However, because the narcissist has shown you that they can be a ‘nice’ person, you hang on to the hope that they will change. You grasp onto the person they were in the beginning of the relationship.

At this point, you probably still haven’t recognised that you’re in an abusive cycle and that the person they were in the beginning was merely a manipulation of idealisation to gain your trust and hook you in.

They never truly were that person and they are actually not a nice person.

A narcissist is not a ‘nice’ person who’s being ‘occasionally’ abusive. They’re an abusive person who can sometimes feign ‘nice’ qualities.

You see, we can often get caught up in the trap of thinking that the narcissist doesn’t mean to be hurtful. That it’s all largely unconscious.

But consider this, if a narcissist can be lovely, charming and sociable out in public, yet turn into a rageful monster as soon as you get home (where no one is around to witness it) – is that sporadic and unconscious, or is that well-managed and calculated?

READ: Full Narcissistic Abuse Cycle

Signs You May Be Trauma Bonded to a Narcissist

Here are some common behaviours, which people in narcissistically abusive relationships often display. Once you can be honest with yourself and acknowledge the painful truths (which you’re aware of deep down inside), you then get to take the first step towards freeing yourself from abuse.

Trauma Bond Signs:

  • Making excuses for the abusers behaviour
  • Lying and covering up the awful things the abuser does
  • Justifying the abuse based on the abusers childhood or traumatic past
  • Feeling uncomfortable with the situation and may not even like the person anymore, but feel unable to leave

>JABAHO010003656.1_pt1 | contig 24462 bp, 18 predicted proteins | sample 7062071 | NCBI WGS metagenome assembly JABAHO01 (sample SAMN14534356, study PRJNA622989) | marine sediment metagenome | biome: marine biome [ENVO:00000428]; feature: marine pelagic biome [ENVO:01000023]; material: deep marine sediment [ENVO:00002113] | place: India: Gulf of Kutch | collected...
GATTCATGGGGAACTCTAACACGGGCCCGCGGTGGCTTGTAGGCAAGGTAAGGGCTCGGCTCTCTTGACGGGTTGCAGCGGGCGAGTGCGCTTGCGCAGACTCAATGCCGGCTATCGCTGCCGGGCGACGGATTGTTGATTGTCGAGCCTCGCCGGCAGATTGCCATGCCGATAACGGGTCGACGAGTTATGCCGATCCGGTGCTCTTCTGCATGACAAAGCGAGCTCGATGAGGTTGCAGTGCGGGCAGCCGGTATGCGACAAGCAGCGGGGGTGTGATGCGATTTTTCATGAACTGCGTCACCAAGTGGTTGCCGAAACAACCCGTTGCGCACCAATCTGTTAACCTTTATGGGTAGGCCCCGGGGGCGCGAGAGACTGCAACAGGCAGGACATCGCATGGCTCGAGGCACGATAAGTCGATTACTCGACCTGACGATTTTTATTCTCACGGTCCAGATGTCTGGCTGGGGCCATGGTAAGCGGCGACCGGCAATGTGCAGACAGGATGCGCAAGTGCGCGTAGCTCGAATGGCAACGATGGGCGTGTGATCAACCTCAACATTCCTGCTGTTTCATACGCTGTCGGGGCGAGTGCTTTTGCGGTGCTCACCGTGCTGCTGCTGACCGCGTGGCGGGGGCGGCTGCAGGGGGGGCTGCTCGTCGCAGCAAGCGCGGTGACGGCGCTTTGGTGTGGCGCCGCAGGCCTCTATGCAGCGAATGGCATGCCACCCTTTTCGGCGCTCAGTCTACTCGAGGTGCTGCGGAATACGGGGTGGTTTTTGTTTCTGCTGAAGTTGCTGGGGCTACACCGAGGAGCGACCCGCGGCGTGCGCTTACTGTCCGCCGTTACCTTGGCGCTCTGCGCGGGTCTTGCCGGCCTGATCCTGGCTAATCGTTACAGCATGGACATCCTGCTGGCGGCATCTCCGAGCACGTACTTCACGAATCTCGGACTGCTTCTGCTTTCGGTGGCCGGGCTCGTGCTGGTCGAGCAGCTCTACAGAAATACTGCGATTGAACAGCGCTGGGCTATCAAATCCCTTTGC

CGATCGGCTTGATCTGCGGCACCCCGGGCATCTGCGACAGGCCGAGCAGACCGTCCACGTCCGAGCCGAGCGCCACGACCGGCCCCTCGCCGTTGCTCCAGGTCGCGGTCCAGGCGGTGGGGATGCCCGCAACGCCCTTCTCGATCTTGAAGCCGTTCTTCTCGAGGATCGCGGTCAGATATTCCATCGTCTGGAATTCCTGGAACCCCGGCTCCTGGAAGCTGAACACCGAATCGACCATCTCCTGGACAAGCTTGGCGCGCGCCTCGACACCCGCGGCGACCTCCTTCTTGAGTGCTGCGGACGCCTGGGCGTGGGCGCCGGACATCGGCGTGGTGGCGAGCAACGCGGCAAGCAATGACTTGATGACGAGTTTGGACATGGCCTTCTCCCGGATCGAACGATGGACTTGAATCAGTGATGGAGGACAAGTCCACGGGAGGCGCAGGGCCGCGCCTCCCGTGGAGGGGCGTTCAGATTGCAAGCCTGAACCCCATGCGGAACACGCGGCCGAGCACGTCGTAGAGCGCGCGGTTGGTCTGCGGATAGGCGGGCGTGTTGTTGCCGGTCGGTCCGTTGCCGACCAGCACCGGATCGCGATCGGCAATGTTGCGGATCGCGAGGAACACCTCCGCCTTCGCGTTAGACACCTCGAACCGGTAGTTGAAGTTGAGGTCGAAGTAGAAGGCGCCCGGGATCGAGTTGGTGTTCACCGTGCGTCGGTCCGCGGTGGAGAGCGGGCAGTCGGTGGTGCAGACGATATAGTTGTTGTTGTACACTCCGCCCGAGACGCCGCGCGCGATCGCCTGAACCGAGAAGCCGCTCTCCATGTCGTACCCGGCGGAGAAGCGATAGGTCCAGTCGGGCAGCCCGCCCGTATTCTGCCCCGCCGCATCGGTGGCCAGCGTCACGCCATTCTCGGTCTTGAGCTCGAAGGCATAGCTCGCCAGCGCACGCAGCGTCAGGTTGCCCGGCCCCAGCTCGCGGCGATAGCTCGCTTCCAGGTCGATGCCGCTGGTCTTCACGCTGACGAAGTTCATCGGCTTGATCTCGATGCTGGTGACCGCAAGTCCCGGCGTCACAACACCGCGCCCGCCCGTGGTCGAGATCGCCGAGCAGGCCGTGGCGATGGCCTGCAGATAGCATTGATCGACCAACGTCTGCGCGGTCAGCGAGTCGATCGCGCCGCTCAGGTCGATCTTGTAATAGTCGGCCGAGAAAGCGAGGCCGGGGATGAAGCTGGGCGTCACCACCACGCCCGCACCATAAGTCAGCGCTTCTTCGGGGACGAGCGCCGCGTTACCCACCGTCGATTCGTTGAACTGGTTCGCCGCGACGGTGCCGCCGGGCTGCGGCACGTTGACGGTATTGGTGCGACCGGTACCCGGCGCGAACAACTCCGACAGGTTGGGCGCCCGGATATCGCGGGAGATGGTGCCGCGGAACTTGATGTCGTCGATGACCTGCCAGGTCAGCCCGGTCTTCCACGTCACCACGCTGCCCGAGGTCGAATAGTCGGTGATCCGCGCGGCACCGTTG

• Feel like your life will be destroyed if you leave
  • Think that somehow the abuse is your own fault
  • Feel like that kind of relationship is all you deserve
  • Get overly excited about the smallest crumb of affection offered by the narcissist
  • Have friends or family who may have tried to alert you to some of the toxic behaviours they’ve seen
  • Downplay things that others notice as abusive
  • Quickly forget about the abuse once things are ‘good’ again
  • Feel like the abuser can be ‘occasionally’ mean, cruel and destructive, but choose to focus on their good points instead
  • Feel like the relationship is a rollercoaster – one minute things are nice and calm, next minute the rug gets pulled out from underneath you
  • Are always walking on eggshells, making sure to not set the abuser off

Who is More Susceptible to Narcissist Trauma Bonding?

People who’ve had upbringings where love was conditional upon them acting a certain way, achieving certain things and doing what their caregivers expected of them are more likely to end up in narcissistic relationships.

Those who are co-dependent on others providing them with safety, security, love and approval will be susceptible to narcissistic abuse.

Co-dependents are over-givers as they learnt early on that for their survival, they needed to make sure those around them were taken care of to the detriment of themselves.

And since narcissists are in the business of taking, they will soak up every last drop of energy that a co-dependent offers, then put out their hands for more.

The narcissist isn’t capable of generating their own love and has no desire to do so. Any ‘love’ that the narcissist trickles to you along the way is actually your own life force, which they’ve extracted from you and will breadcrumb back to you, just to keep you on the hook.

So, narcissists gravitate towards people who are weak, vulnerable and already have a predisposition to handing their power over to others.

People more prone to narcissistic abuse:

  • Codependents & over-givers
  • Children of narcissists
  • People who’ve grown up in and around abusive behaviours
  • People with no support
  • People with low self-esteem
  • People who weren’t modelled unconditional love and healthy relationships
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7 Stages of Narcissist Trauma Bonding

So, what does a trauma bond with a narcissist look like? Beyond the basic intermittent reinforcement, there are known to be 7 stages of narcissist trauma bonding for the full abuse cycle to play out.

STAGE 1: Love Bombing

Loving Bombing Narcissist

The very first stage with any narcissist is the idealisation ‘Love Bombing’ phase. This is where they flood you with complements, gifts and attention to gain your affection and secure you as their new supply.